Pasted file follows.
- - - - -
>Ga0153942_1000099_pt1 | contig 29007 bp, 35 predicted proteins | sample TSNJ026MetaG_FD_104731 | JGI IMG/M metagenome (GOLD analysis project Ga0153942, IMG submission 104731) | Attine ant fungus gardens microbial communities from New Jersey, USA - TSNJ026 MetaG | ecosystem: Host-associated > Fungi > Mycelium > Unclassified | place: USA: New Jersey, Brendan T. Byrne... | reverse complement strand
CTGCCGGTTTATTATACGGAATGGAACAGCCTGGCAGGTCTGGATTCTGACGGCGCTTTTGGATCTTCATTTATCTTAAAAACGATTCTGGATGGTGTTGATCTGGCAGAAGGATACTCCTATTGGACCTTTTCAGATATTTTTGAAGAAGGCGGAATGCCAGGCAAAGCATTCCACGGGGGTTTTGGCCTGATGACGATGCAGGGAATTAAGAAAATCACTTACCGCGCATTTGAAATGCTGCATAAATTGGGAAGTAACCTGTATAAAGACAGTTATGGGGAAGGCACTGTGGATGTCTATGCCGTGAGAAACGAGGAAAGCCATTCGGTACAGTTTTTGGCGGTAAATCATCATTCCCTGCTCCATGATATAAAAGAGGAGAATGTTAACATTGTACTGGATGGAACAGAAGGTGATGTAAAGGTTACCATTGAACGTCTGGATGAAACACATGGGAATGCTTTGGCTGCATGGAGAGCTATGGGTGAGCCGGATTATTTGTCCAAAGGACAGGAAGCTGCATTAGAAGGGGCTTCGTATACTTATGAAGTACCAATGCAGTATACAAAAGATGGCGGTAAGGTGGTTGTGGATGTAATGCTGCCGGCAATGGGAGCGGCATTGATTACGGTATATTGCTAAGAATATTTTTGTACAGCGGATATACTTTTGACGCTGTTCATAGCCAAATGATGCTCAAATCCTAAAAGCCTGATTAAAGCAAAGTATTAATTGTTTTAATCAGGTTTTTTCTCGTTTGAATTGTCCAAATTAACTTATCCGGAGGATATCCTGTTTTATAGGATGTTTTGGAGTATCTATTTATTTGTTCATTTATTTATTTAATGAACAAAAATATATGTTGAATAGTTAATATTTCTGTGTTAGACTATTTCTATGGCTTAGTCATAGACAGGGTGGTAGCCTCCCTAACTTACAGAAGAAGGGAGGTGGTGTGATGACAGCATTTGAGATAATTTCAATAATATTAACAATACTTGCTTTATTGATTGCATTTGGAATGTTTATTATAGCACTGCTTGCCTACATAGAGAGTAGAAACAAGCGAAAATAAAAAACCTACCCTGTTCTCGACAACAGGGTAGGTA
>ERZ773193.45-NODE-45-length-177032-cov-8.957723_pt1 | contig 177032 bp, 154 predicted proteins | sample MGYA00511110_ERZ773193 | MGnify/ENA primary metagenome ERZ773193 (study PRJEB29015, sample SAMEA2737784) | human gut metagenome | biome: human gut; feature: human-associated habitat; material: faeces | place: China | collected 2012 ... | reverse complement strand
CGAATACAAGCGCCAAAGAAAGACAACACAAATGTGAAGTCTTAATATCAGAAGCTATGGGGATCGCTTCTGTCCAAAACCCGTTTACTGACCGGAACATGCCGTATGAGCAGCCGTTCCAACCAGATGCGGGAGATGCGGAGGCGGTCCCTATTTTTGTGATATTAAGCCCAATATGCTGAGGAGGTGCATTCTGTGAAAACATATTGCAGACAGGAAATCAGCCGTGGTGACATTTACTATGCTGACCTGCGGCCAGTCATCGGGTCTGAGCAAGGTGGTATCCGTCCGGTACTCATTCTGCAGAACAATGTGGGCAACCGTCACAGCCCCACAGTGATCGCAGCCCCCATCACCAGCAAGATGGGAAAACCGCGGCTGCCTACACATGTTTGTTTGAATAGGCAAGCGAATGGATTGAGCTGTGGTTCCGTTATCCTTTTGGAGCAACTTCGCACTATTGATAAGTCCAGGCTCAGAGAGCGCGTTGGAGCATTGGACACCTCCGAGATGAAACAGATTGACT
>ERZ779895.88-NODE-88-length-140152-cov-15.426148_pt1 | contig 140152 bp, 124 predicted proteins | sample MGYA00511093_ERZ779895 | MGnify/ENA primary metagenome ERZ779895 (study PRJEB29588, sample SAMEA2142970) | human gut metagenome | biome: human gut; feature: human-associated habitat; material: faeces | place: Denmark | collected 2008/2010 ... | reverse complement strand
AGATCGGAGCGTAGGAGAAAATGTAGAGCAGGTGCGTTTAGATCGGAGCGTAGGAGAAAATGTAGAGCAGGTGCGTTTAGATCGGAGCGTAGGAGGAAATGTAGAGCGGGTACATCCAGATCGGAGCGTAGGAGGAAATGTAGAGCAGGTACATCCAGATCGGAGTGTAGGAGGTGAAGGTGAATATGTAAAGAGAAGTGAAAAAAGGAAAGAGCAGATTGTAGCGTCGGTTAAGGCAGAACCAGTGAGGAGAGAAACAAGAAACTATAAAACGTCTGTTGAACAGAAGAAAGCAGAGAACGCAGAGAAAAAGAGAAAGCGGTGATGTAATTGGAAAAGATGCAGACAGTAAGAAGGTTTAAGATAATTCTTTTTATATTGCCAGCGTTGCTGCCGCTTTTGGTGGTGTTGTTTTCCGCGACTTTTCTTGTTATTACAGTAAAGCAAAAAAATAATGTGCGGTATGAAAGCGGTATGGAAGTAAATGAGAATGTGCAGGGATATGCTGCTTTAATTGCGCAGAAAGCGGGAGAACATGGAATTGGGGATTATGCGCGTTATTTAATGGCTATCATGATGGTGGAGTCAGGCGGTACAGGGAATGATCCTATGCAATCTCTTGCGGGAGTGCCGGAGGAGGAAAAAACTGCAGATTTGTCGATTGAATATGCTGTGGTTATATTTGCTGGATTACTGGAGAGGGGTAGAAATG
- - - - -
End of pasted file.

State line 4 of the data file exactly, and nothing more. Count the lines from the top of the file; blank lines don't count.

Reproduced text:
CGAATACAAGCGCCAAAGAAAGACAACACAAATGTGAAGTCTTAATATCAGAAGCTATGGGGATCGCTTCTGTCCAAAACCCGTTTACTGACCGGAACATGCCGTATGAGCAGCCGTTCCAACCAGATGCGGGAGATGCGGAGGCGGTCCCTATTTTTGTGATATTAAGCCCAATATGCTGAGGAGGTGCATTCTGTGAAAACATATTGCAGACAGGAAATCAGCCGTGGTGACATTTACTATGCTGACCTGCGGCCAGTCATCGGGTCTGAGCAAGGTGGTATCCGTCCGGTACTCATTCTGCAGAACAATGTGGGCAACCGTCACAGCCCCACAGTGATCGCAGCCCCCATCACCAGCAAGATGGGAAAACCGCGGCTGCCTACACATGTTTGTTTGAATAGGCAAGCGAATGGATTGAGCTGTGGTTCCGTTATCCTTTTGGAGCAACTTCGCACTATTGATAAGTCCAGGCTCAGAGAGCGCGTTGGAGCATTGGACACCTCCGAGATGAAACAGATTGACT